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A monoid is a semigroup with an identity element.

Monoid Axioms

The properties that define a monoid can be gathered together as follows:

A monoid is an algebraic structure $\struct {S, \circ}$ which satisfies the following properties:

\((\text S 0)\)   $:$   Closure      \(\ds \forall a, b \in S:\) \(\ds a \circ b \in S \)      
\((\text S 1)\)   $:$   Associativity      \(\ds \forall a, b, c \in S:\) \(\ds a \circ \paren {b \circ c} = \paren {a \circ b} \circ c \)      
\((\text S 2)\)   $:$   Identity      \(\ds \exists e_S \in S: \forall a \in S:\) \(\ds e_S \circ a = a = a \circ e_S \)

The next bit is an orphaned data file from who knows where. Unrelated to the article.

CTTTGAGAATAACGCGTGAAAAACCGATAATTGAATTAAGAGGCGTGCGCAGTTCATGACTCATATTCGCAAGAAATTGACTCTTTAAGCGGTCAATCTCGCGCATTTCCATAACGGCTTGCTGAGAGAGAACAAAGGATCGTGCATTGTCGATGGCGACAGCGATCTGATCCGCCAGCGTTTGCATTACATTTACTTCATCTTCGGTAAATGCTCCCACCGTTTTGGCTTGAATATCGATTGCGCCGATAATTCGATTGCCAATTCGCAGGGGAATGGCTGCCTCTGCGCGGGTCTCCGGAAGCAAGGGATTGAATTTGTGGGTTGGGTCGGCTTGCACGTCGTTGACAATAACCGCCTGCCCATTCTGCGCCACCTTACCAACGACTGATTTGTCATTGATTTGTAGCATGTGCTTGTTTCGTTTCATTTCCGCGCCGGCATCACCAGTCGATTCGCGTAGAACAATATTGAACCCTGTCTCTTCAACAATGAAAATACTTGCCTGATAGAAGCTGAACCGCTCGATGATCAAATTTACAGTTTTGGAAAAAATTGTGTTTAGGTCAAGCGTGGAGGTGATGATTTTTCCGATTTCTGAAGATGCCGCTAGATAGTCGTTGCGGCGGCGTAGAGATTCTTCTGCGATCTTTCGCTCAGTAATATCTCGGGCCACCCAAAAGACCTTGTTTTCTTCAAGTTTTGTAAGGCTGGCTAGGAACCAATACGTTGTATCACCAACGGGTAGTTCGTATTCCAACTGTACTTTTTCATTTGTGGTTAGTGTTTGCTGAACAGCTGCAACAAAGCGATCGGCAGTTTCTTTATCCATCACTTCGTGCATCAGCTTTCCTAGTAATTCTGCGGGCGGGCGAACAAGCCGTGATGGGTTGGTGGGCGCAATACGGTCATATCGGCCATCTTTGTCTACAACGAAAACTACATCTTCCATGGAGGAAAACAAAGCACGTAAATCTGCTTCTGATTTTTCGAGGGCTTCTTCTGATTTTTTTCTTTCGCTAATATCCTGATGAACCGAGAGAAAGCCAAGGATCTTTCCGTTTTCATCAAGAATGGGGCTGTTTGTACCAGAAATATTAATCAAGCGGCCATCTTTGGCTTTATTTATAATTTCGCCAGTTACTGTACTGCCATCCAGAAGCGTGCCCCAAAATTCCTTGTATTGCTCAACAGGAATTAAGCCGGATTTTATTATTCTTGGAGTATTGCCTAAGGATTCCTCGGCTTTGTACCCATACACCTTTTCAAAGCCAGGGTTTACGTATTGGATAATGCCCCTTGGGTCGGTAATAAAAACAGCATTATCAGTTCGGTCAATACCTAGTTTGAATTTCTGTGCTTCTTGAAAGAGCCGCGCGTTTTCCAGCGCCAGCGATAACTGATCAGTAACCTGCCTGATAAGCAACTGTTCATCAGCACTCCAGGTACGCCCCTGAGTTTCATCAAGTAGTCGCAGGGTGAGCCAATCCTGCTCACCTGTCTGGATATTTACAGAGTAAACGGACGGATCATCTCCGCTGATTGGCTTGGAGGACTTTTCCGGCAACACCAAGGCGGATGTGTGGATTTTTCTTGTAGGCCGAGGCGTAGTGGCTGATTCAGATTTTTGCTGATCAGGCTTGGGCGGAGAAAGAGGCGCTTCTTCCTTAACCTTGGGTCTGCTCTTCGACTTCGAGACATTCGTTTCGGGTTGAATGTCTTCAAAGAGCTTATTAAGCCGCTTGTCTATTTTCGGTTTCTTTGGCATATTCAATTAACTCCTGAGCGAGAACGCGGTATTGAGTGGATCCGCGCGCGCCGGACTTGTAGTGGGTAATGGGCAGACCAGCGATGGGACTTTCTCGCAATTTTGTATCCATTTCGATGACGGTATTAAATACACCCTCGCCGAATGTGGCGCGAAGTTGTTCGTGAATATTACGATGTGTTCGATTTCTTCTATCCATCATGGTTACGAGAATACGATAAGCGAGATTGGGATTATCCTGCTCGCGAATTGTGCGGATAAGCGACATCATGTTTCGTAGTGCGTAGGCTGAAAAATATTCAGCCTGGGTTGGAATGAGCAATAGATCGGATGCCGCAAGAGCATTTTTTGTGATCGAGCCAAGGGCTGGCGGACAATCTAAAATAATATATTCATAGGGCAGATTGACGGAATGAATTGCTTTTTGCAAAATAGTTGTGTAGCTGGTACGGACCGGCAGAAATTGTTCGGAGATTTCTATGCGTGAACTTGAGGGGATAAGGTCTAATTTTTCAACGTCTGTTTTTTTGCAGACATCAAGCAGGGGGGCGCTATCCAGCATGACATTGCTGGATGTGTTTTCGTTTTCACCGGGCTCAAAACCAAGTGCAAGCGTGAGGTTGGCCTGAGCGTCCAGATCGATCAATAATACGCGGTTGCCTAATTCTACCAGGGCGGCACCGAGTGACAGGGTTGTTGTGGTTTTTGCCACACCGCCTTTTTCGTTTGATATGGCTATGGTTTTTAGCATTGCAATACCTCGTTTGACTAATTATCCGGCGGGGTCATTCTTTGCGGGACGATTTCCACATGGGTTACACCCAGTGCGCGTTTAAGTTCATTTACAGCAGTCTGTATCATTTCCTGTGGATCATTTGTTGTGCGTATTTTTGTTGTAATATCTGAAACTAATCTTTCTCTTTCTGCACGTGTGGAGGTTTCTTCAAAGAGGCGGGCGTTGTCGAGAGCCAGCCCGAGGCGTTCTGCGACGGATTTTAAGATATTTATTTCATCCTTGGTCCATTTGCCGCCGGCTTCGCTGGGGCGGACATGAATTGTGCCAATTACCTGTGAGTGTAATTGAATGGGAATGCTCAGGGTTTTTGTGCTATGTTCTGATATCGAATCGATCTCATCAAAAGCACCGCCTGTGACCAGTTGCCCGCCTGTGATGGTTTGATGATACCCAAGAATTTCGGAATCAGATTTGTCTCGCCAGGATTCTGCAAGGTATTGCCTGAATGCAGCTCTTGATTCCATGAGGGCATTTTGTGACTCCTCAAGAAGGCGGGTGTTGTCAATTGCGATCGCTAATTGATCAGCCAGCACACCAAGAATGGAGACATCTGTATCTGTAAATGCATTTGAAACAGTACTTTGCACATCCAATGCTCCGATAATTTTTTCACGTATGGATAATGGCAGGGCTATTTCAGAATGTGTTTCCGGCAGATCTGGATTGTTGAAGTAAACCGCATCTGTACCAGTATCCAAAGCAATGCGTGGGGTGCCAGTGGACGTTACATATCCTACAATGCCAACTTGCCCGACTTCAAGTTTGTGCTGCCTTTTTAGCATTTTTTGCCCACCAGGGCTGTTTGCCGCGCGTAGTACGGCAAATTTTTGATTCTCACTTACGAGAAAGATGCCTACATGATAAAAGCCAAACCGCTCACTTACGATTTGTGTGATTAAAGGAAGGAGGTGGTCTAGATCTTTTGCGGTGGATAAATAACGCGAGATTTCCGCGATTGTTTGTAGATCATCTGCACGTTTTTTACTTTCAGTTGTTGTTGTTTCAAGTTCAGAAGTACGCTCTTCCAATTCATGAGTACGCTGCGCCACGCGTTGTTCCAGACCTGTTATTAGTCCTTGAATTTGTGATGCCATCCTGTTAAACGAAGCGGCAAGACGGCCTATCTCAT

The element $e_S$ is called the identity element.

Also known as

Some treatments of group theory and abstract algebra do not introduce the term monoid, but simply discuss semigroups which happen to have an identity element.

Some sources present the monoid as $\struct {S, \circ, e_S}$ in order to place emphasis on the identity element, but this approach is not endorsed on $\mathsf{Pr} \infty \mathsf{fWiki}$ as it complicates notation to little advantage.


Operation Defined as $x + y + x y$ on Real Numbers

Let $\circ: \R \times \R$ be the operation defined on the real numbers $\R$ as:

$\forall x, y \in \R: x \circ y := x + y + x y$

Then $\struct {\R, \circ}$ is a monoid whose identity is $0$.

Also see

  • Results about monoids can be found here.